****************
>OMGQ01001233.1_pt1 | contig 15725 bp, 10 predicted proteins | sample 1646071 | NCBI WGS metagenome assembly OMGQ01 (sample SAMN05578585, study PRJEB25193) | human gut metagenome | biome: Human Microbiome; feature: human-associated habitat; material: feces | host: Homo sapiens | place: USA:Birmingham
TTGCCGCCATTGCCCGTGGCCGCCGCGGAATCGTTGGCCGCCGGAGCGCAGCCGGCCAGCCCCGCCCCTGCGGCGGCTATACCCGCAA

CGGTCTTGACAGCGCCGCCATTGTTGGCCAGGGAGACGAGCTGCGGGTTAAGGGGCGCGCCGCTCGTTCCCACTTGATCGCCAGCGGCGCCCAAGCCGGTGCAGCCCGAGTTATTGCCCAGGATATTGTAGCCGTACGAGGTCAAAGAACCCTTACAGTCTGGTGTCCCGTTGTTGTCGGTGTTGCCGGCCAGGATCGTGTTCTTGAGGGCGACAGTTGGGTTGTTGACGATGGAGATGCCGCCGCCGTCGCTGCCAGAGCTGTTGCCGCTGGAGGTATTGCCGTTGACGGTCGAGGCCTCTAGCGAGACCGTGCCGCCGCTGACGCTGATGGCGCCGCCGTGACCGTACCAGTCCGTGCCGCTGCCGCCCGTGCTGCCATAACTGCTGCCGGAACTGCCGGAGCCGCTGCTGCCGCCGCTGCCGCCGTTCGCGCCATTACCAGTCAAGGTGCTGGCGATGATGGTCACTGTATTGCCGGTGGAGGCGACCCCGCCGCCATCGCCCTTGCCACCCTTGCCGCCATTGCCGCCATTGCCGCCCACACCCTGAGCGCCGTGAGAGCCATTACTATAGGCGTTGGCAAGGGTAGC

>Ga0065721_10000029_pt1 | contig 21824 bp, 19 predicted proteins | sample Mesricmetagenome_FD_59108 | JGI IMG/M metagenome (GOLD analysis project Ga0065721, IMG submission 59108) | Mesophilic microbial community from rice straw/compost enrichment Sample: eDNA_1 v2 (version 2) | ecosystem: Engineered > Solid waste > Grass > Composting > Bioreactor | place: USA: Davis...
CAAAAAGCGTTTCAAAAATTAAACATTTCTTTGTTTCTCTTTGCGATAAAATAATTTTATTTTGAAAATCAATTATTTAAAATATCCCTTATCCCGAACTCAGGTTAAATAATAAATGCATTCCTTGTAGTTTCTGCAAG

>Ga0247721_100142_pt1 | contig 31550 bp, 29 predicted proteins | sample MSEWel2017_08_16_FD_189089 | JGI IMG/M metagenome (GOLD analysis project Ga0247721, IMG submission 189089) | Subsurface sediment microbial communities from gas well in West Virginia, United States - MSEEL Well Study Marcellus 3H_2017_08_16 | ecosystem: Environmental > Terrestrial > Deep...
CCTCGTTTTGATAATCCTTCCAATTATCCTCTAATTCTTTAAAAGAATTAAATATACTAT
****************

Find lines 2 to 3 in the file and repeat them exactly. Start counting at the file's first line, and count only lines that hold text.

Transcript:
TTGCCGCCATTGCCCGTGGCCGCCGCGGAATCGTTGGCCGCCGGAGCGCAGCCGGCCAGCCCCGCCCCTGCGGCGGCTATACCCGCAA

CGGTCTTGACAGCGCCGCCATTGTTGGCCAGGGAGACGAGCTGCGGGTTAAGGGGCGCGCCGCTCGTTCCCACTTGATCGCCAGCGGCGCCCAAGCCGGTGCAGCCCGAGTTATTGCCCAGGATATTGTAGCCGTACGAGGTCAAAGAACCCTTACAGTCTGGTGTCCCGTTGTTGTCGGTGTTGCCGGCCAGGATCGTGTTCTTGAGGGCGACAGTTGGGTTGTTGACGATGGAGATGCCGCCGCCGTCGCTGCCAGAGCTGTTGCCGCTGGAGGTATTGCCGTTGACGGTCGAGGCCTCTAGCGAGACCGTGCCGCCGCTGACGCTGATGGCGCCGCCGTGACCGTACCAGTCCGTGCCGCTGCCGCCCGTGCTGCCATAACTGCTGCCGGAACTGCCGGAGCCGCTGCTGCCGCCGCTGCCGCCGTTCGCGCCATTACCAGTCAAGGTGCTGGCGATGATGGTCACTGTATTGCCGGTGGAGGCGACCCCGCCGCCATCGCCCTTGCCACCCTTGCCGCCATTGCCGCCATTGCCGCCCACACCCTGAGCGCCGTGAGAGCCATTACTATAGGCGTTGGCAAGGGTAGC